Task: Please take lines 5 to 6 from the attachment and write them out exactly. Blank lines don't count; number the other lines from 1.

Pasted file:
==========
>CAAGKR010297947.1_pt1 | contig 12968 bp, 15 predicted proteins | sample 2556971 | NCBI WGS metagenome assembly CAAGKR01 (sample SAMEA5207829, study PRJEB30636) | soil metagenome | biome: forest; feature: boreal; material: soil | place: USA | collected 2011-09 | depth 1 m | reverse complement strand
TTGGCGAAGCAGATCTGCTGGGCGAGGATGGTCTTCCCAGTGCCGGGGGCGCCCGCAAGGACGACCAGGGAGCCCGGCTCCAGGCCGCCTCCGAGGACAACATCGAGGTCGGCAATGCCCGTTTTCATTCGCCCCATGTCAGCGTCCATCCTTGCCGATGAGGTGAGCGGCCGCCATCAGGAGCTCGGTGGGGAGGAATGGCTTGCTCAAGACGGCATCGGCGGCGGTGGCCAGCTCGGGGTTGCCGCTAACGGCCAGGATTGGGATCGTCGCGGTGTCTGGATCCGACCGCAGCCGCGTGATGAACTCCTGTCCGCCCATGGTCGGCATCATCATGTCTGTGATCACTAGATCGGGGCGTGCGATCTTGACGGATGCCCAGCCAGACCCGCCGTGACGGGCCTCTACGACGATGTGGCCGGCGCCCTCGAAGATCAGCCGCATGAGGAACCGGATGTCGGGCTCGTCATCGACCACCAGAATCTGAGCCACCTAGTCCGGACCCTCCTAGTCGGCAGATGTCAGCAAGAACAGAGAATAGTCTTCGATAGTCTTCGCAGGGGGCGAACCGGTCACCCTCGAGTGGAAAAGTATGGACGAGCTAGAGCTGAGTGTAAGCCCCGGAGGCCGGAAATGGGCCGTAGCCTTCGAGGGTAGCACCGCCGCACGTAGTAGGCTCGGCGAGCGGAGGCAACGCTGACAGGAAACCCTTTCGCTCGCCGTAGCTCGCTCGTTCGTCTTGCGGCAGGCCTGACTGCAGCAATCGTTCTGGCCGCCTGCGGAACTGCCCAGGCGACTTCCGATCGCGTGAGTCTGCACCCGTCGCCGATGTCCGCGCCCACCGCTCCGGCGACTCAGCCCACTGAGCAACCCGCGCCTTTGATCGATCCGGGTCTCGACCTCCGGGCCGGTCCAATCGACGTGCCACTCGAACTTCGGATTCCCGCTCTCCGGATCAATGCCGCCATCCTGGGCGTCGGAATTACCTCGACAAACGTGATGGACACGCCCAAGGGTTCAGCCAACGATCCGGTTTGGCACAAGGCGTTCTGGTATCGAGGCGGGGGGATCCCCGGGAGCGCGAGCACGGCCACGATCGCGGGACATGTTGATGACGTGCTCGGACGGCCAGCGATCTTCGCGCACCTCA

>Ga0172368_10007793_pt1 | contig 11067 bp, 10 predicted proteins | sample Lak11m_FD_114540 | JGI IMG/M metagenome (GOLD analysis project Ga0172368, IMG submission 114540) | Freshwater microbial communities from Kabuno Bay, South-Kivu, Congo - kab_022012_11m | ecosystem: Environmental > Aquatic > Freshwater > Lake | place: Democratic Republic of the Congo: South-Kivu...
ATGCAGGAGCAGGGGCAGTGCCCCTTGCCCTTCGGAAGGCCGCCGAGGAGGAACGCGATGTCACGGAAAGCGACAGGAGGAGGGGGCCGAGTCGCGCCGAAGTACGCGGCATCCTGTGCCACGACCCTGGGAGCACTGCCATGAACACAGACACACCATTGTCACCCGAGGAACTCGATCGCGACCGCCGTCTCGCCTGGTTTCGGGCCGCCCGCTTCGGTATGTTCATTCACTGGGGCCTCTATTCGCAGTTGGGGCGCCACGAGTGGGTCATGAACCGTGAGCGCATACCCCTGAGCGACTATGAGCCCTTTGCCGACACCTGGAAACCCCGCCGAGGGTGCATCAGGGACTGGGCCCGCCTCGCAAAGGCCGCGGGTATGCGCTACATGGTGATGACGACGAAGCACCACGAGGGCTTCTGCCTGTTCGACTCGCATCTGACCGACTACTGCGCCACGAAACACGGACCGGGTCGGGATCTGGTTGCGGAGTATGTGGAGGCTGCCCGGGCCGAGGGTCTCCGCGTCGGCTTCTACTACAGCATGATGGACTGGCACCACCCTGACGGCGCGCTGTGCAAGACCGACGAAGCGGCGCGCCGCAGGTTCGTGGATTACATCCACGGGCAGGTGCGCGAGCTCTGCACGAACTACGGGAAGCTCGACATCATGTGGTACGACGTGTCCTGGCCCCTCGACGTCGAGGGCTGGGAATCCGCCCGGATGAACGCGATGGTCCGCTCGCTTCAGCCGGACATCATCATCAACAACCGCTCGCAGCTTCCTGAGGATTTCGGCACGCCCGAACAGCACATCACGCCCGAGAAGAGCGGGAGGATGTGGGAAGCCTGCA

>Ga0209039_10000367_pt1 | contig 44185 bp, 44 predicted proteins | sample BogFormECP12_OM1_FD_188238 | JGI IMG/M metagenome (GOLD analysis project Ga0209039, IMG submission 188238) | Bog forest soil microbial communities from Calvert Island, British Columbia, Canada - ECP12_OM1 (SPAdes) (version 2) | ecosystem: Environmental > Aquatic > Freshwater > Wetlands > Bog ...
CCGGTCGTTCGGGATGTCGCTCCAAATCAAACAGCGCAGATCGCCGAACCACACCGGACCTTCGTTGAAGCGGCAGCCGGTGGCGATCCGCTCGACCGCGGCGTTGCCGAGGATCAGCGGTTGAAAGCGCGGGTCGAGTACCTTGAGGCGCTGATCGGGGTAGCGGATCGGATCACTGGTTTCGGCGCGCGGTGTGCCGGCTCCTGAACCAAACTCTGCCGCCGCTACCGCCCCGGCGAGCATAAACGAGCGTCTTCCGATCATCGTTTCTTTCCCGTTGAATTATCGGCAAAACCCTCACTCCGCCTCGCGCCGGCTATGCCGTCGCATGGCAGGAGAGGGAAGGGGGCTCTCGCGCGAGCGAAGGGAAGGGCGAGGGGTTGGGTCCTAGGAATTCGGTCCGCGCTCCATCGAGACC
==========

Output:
>Ga0209039_10000367_pt1 | contig 44185 bp, 44 predicted proteins | sample BogFormECP12_OM1_FD_188238 | JGI IMG/M metagenome (GOLD analysis project Ga0209039, IMG submission 188238) | Bog forest soil microbial communities from Calvert Island, British Columbia, Canada - ECP12_OM1 (SPAdes) (version 2) | ecosystem: Environmental > Aquatic > Freshwater > Wetlands > Bog ...
CCGGTCGTTCGGGATGTCGCTCCAAATCAAACAGCGCAGATCGCCGAACCACACCGGACCTTCGTTGAAGCGGCAGCCGGTGGCGATCCGCTCGACCGCGGCGTTGCCGAGGATCAGCGGTTGAAAGCGCGGGTCGAGTACCTTGAGGCGCTGATCGGGGTAGCGGATCGGATCACTGGTTTCGGCGCGCGGTGTGCCGGCTCCTGAACCAAACTCTGCCGCCGCTACCGCCCCGGCGAGCATAAACGAGCGTCTTCCGATCATCGTTTCTTTCCCGTTGAATTATCGGCAAAACCCTCACTCCGCCTCGCGCCGGCTATGCCGTCGCATGGCAGGAGAGGGAAGGGGGCTCTCGCGCGAGCGAAGGGAAGGGCGAGGGGTTGGGTCCTAGGAATTCGGTCCGCGCTCCATCGAGACC